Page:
Gay Marriage Revisited

Some Conservative politicians are blaming the Coalition’s losses in last Thursday’s local elections on the Government’s energetic pursuit of (essentially Liberal Democrat) policies which voters deem unimportant. The reform of the House of Lords and the legalization of gay marriage are often cited in this context.

However, public support for gay marriage appears to be confirmed in a OnePoll survey published in today’s edition of The People newspaper (see, especially, pages 2 and 21). A sample of 2,000 adults aged 18 and over was interviewed online on 3 and 4 May 2012.

59% of respondents said that they supported plans to allow gay couples to marry, compared with 15% who believed that only civil partnerships should be possible (as now). 13% did not want gay relationships to have any form of legal recognition, while 13% were unsure what to think.

Moreover, two-thirds of those in favour of gay marriage (or 40% of the entire sample) wanted gay couples to be allowed to marry in a religious ceremony or in church, if they chose. There was a marked gender split, with women (45%) being more likely to agree than men (34%).  

The OnePoll question-wording is not absolutely comparable with other recent surveys which have probed attitudes to gay marriage and the Church. Nevertheless, the following results are worth noting:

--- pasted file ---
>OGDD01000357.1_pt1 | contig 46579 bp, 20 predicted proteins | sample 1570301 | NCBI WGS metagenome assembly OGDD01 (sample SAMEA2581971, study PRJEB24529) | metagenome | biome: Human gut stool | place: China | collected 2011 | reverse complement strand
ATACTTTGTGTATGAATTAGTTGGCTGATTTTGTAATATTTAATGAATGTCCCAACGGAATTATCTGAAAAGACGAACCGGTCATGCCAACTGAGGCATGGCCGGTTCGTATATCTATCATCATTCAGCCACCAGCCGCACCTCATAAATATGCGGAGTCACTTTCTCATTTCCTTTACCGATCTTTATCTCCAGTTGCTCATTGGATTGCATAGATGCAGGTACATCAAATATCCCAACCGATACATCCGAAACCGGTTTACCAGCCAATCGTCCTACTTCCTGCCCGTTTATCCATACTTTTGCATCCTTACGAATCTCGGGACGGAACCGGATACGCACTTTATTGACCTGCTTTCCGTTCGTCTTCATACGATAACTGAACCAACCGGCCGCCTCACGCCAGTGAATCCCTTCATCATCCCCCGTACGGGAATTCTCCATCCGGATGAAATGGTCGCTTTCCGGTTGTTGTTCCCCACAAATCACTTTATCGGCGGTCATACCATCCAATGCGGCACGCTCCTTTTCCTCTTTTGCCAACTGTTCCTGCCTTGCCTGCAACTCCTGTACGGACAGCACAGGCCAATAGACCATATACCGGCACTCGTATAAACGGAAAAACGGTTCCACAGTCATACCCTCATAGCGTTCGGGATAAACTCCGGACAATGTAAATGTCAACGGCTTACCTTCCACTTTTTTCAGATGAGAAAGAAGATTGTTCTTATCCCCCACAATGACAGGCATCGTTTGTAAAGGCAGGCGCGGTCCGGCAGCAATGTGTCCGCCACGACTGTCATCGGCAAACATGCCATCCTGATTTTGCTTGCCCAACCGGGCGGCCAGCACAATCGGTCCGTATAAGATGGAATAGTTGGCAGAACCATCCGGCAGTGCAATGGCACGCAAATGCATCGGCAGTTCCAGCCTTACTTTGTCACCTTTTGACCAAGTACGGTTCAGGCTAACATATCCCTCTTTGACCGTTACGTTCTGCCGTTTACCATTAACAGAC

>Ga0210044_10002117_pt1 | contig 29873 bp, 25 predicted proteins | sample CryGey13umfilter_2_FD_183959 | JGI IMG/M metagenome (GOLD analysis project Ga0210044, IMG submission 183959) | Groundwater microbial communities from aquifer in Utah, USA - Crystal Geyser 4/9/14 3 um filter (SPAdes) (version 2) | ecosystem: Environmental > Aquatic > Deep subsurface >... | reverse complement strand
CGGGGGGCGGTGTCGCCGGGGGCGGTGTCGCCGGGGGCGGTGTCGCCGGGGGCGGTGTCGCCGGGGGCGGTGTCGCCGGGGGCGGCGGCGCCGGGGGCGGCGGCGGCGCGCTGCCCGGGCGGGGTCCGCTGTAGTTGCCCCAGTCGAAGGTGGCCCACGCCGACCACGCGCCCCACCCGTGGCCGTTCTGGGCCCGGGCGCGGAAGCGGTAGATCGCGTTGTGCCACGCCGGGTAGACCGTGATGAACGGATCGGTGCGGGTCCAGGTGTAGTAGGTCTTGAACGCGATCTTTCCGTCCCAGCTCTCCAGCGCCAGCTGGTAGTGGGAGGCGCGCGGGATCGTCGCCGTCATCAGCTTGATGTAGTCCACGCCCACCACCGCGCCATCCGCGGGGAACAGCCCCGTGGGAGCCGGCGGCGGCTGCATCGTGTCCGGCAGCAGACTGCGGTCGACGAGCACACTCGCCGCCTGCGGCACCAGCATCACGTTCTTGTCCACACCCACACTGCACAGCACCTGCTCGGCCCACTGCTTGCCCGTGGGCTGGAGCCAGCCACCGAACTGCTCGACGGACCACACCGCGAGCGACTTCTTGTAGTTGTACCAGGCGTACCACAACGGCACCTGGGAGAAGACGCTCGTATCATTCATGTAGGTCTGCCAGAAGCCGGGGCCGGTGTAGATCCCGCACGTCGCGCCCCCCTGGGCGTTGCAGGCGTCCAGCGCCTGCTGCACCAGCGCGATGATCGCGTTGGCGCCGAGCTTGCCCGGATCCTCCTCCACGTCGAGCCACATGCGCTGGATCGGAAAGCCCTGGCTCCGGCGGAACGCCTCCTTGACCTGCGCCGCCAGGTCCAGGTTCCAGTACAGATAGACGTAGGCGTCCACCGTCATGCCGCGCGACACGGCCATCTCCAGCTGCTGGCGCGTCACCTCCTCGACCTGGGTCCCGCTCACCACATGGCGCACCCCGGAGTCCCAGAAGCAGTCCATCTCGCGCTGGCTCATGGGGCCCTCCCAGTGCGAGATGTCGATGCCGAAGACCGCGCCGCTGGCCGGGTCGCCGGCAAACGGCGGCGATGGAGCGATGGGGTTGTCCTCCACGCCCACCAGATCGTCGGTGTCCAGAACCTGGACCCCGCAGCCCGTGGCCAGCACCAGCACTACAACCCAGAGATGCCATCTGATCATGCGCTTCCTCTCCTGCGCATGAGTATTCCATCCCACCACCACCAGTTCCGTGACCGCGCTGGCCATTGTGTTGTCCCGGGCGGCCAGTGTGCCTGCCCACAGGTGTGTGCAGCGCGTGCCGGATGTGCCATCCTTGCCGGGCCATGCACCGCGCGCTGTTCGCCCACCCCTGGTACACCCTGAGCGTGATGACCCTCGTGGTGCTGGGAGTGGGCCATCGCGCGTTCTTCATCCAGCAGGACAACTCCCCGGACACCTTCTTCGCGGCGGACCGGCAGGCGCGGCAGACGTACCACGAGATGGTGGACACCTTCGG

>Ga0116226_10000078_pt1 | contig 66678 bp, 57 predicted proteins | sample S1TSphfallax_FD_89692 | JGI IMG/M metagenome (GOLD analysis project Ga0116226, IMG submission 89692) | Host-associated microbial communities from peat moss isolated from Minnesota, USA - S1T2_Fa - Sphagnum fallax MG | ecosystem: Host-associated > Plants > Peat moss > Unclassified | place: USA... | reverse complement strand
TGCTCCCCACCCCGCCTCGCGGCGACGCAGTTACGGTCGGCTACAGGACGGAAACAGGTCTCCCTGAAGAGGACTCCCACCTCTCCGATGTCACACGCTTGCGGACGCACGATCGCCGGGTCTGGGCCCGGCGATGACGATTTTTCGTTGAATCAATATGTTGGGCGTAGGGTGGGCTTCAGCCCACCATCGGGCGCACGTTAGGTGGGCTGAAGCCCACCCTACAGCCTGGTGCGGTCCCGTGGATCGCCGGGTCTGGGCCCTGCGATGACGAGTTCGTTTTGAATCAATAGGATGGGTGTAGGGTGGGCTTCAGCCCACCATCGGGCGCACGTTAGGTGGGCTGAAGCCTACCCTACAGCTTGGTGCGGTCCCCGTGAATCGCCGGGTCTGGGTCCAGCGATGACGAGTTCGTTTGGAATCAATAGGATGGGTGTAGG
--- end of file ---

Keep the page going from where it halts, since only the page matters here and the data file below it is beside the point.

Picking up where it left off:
• In an ICM poll for The Sunday Telegraph on 7 and 8 March 2012 55% of Britons argued that the Churches should have the right to refuse to marry gay couples in church, in the event of gay marriage being legalized. 26% disagreed, with 18% uncertain.
  • In a YouGov poll for The Sunday Times on 8 and 9 March 2012 37% thought the Church of England was wrong to defend marriage as an institution for just heterosexual couples. 47% said that it was right and 16% expressed no opinion.
  • In a YouGov poll for The Sun on 3 and 4 April 2012 42% considered same-sex couples should be allowed to marry in church, with 43% opposed, and 15% undecided

Overall, therefore, the surveys for The Sun and The People do seem consistent in suggesting that two-fifths of the general public are well-disposed to gay marriages taking place in church.

Churchgoers, by contrast, seem hostile to the whole concept of legalizing same-sex marriage. 83% were against the idea according to the ComRes Cpanel study of October 2011, and over two-thirds of evangelicals were strongly opposed in November 2011.


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